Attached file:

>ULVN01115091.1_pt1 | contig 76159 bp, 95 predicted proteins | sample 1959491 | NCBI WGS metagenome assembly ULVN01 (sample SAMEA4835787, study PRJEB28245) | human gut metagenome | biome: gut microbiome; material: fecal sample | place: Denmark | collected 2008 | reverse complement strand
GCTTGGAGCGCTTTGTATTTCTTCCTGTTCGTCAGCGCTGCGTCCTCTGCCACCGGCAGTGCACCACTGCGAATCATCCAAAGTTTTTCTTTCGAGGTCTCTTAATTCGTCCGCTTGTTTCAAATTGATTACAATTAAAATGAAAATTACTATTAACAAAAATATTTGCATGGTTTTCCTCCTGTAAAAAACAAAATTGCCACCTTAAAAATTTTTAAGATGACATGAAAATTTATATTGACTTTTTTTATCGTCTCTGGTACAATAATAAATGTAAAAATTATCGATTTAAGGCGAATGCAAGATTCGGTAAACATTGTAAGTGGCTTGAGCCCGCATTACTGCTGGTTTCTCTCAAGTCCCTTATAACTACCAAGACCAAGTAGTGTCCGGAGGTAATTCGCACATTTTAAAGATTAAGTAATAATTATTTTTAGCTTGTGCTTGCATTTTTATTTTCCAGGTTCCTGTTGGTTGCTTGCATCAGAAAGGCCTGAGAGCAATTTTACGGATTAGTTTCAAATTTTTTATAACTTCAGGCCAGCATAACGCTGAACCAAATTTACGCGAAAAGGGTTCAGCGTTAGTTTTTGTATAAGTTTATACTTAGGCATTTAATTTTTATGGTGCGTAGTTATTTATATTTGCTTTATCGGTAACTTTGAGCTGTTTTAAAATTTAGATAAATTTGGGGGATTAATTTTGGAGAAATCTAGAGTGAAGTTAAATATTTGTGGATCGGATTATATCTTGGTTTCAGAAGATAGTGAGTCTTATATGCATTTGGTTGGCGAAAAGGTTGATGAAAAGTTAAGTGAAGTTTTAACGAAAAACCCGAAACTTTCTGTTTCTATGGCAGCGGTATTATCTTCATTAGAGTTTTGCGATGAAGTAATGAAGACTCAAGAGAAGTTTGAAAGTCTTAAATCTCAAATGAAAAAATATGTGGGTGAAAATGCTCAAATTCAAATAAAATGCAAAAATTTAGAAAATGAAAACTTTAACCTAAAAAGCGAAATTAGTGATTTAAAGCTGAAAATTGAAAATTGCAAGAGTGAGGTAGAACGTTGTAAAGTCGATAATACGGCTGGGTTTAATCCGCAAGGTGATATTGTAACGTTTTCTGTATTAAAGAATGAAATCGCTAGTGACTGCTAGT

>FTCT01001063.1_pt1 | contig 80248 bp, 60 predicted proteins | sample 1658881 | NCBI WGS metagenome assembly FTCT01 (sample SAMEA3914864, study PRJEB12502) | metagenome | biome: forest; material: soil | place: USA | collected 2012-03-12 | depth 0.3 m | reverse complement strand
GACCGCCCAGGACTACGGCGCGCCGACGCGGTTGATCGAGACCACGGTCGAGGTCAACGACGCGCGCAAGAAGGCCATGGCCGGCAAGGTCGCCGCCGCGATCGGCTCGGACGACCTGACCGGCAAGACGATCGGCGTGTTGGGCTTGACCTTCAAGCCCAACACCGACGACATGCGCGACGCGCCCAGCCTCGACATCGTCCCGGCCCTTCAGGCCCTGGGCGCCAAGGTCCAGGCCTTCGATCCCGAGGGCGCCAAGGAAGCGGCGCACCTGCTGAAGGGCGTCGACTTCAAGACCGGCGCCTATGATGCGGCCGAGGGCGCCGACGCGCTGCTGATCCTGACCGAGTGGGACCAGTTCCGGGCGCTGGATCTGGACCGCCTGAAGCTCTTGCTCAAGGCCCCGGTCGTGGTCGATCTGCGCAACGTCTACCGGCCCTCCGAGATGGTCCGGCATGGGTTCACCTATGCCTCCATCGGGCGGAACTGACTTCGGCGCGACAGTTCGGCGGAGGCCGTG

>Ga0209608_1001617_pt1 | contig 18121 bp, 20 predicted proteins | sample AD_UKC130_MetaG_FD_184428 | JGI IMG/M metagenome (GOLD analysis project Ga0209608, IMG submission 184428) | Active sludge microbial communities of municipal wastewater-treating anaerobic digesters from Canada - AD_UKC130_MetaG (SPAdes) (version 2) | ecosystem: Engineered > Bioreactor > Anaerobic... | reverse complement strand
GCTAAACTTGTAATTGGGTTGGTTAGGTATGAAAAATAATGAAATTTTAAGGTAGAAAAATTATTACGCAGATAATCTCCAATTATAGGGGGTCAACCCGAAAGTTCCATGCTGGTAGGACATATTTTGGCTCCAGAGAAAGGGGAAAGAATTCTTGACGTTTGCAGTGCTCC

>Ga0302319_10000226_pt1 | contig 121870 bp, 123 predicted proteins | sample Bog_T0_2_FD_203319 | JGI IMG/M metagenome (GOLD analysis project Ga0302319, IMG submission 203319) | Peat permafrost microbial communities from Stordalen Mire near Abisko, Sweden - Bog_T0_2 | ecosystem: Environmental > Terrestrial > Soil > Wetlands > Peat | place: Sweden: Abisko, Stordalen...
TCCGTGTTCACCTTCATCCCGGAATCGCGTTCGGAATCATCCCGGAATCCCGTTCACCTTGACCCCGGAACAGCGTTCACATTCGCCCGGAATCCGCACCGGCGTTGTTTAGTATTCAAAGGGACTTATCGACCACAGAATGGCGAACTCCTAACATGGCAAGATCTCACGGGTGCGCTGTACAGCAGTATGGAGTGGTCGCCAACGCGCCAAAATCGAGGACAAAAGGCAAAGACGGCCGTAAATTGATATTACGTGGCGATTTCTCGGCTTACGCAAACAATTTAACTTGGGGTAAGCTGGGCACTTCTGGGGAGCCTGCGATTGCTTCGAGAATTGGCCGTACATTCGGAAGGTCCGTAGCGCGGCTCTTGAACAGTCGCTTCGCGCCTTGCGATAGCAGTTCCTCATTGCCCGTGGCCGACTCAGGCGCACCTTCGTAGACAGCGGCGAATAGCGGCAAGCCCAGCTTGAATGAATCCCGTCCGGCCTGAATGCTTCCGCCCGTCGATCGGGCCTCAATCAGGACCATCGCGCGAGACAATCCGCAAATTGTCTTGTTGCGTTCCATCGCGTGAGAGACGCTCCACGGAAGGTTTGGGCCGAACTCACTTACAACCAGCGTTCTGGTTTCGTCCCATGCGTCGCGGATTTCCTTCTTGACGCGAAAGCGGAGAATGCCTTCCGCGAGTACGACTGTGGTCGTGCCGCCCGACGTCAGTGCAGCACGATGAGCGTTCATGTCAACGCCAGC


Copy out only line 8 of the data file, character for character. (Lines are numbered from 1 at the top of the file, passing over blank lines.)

TCCGTGTTCACCTTCATCCCGGAATCGCGTTCGGAATCATCCCGGAATCCCGTTCACCTTGACCCCGGAACAGCGTTCACATTCGCCCGGAATCCGCACCGGCGTTGTTTAGTATTCAAAGGGACTTATCGACCACAGAATGGCGAACTCCTAACATGGCAAGATCTCACGGGTGCGCTGTACAGCAGTATGGAGTGGTCGCCAACGCGCCAAAATCGAGGACAAAAGGCAAAGACGGCCGTAAATTGATATTACGTGGCGATTTCTCGGCTTACGCAAACAATTTAACTTGGGGTAAGCTGGGCACTTCTGGGGAGCCTGCGATTGCTTCGAGAATTGGCCGTACATTCGGAAGGTCCGTAGCGCGGCTCTTGAACAGTCGCTTCGCGCCTTGCGATAGCAGTTCCTCATTGCCCGTGGCCGACTCAGGCGCACCTTCGTAGACAGCGGCGAATAGCGGCAAGCCCAGCTTGAATGAATCCCGTCCGGCCTGAATGCTTCCGCCCGTCGATCGGGCCTCAATCAGGACCATCGCGCGAGACAATCCGCAAATTGTCTTGTTGCGTTCCATCGCGTGAGAGACGCTCCACGGAAGGTTTGGGCCGAACTCACTTACAACCAGCGTTCTGGTTTCGTCCCATGCGTCGCGGATTTCCTTCTTGACGCGAAAGCGGAGAATGCCTTCCGCGAGTACGACTGTGGTCGTGCCGCCCGACGTCAGTGCAGCACGATGAGCGTTCATGTCAACGCCAGC